• Instruct the diver to shrug shoulders while you bear down on them to observe for equal muscle strength.
  • Check diver's arms by bringing the elbows up level with the shoulders, hands level with the arms and touching the chest. Instruct the diver to resist while you pull the arms away, push them back, up and down. The strength should be approximately equal in both arms in each direction.
  • Check leg strength by having the diver lie flat and raise and lower the legs while you resist the movement.

8. Sensory Perception

  • Check on both sides by touching lightly as was done on the face. Start at the top of the body and compare sides while moving downwards to cover the entire body.

Note: The diver's eyes should be closed during this procedure. The diver should confirm the sensation in each area before you move to another area.

9. Balance and Coordination

Note: Be prepared to protect the diver from injury when performing this test.

  • First, have the diver walk heel to toe along a straight line while looking straight ahead.
  • Have her walk both forward and backward for 10 feet or so. Note whether her movements are smooth and if she can maintain her balance without having to look down or hold onto something.
  • Next, have the diver stand up with feet together and close eyes and hold the arms straight out in front of her with the palms up. The diver should be able to maintain balance if the platform is stable. Your arms should be around, but not touching, the diver. Be prepared to catch the diver who starts to fall.
  • Check coordination by having the diver move an index finger back and forth rapidly between the diver's nose and your finger held approximately 18 inches/0.5 meters from the diver's face. The diver should be able to do this, even if you move your finger to different positions.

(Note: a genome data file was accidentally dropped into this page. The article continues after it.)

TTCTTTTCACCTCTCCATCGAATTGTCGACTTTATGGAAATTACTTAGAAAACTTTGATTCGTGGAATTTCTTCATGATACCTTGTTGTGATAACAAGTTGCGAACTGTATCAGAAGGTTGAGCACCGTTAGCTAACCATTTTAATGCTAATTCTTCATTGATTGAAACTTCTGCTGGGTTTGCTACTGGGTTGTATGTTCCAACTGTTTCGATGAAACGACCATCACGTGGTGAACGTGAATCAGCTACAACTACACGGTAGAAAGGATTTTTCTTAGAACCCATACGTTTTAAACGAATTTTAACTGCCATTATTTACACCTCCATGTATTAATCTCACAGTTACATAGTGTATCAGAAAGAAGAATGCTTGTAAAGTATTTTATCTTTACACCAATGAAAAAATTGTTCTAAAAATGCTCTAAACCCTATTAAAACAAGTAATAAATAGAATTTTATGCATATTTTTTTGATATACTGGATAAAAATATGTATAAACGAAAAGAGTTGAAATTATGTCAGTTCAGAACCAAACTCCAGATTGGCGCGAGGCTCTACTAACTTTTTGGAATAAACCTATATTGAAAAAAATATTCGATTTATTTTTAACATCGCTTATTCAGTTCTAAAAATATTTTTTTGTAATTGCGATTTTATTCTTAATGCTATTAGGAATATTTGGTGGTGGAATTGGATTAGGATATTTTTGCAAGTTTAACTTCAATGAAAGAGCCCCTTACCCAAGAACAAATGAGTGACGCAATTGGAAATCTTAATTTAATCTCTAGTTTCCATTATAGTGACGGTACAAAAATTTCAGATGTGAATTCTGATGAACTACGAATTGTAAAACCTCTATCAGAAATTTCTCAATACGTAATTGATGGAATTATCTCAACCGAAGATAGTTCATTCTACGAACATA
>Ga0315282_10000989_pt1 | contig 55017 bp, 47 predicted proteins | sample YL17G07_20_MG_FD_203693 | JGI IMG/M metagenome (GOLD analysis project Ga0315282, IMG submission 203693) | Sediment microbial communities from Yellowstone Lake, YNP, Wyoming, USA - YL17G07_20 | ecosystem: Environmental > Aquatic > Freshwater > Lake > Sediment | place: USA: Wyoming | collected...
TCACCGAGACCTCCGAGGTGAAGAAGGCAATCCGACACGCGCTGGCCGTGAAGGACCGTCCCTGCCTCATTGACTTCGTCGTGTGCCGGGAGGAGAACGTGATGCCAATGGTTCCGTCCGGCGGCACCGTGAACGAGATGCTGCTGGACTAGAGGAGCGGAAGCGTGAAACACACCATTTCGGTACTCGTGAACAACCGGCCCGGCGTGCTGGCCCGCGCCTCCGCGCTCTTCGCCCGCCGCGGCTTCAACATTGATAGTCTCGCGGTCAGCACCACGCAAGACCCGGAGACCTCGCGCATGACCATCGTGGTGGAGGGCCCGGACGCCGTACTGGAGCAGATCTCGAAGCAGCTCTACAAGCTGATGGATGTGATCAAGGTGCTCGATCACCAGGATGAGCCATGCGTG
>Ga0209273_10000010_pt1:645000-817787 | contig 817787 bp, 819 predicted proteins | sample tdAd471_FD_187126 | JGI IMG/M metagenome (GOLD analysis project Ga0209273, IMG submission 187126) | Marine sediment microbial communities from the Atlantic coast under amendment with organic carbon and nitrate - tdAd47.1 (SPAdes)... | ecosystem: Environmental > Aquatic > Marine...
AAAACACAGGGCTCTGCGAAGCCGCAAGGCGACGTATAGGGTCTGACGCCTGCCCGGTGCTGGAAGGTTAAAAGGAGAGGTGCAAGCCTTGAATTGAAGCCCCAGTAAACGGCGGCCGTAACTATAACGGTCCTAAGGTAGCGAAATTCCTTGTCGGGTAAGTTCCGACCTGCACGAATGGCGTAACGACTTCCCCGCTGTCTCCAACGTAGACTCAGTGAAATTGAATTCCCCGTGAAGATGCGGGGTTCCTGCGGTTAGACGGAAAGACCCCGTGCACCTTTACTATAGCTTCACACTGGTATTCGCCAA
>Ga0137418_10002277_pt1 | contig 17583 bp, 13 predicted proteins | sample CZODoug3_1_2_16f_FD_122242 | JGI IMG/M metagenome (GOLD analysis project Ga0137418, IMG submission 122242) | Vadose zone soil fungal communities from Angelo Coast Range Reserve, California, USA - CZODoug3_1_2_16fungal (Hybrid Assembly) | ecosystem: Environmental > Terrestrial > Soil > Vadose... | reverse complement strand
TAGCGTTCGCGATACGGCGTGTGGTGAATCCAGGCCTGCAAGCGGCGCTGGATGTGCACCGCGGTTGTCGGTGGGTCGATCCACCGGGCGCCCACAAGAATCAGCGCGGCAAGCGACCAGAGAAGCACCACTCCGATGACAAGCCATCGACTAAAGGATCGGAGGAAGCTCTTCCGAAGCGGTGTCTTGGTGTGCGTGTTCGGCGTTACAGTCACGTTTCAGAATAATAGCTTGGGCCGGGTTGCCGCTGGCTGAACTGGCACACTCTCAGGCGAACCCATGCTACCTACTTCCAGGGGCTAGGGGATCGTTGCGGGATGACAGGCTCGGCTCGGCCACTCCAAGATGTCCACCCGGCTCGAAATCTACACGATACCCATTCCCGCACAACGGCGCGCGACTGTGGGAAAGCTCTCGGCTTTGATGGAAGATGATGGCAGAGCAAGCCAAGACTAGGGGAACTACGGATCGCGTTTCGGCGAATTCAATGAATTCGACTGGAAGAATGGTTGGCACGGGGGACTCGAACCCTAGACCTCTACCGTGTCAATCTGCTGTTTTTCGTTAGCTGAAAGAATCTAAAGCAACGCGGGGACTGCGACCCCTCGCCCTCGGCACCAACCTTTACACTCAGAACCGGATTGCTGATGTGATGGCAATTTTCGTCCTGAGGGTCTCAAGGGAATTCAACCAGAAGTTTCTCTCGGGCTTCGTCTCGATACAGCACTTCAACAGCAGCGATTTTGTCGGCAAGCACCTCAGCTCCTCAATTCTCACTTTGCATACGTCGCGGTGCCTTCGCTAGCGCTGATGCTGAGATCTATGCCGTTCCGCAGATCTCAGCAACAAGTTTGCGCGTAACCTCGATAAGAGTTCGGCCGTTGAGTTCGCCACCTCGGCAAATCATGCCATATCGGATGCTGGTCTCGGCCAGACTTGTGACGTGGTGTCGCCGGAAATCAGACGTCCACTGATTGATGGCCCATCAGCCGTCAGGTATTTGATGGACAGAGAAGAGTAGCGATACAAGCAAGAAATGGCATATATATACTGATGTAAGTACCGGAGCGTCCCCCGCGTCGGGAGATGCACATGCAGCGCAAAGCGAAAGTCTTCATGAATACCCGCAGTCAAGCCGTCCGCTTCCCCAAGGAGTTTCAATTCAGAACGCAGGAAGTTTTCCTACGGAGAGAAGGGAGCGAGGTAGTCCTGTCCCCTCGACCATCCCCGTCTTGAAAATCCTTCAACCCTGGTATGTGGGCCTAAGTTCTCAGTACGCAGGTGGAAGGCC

• Have the diver lie down and instruct him to slide the heel of one foot down the shin of his other leg, while keeping his eyes closed. The diver should be able to move his foot smoothly along his shin, without jagged, side-to-side movements.
  • Check these tests on both right and left sides and observe carefully for unusual clumsiness on either side.

Important Notes:

  • Tests 1,7, and 9 are the most important and should be given priority if not all tests can be performed.
  • The diver's condition may prevent the performance of one or more of these tests. Record any omitted test and the reason. If any of the tests are not normal, injury to the central nervous system should be suspected.
  • The tests should be repeated at 30- to 60-minute intervals while awaiting assistance in order to determine if any change occurs. Report the results to the emergency medical personnel responding to the call.
  • Good diving safety habits would include practicing this examination on normal divers to become proficient in the test.
  • Examination of an injured diver's central nervous system soon after an accident may provide valuable information to the physician responsible for treatment.
  • The On-Site Neuro Exam is easy to learn and can be done by individuals with no medical experience at all.

Puffin Dive Centre Shows these variants as a guide only. Should be used in conjunction with suitable training

Puffin Dive Centre 2014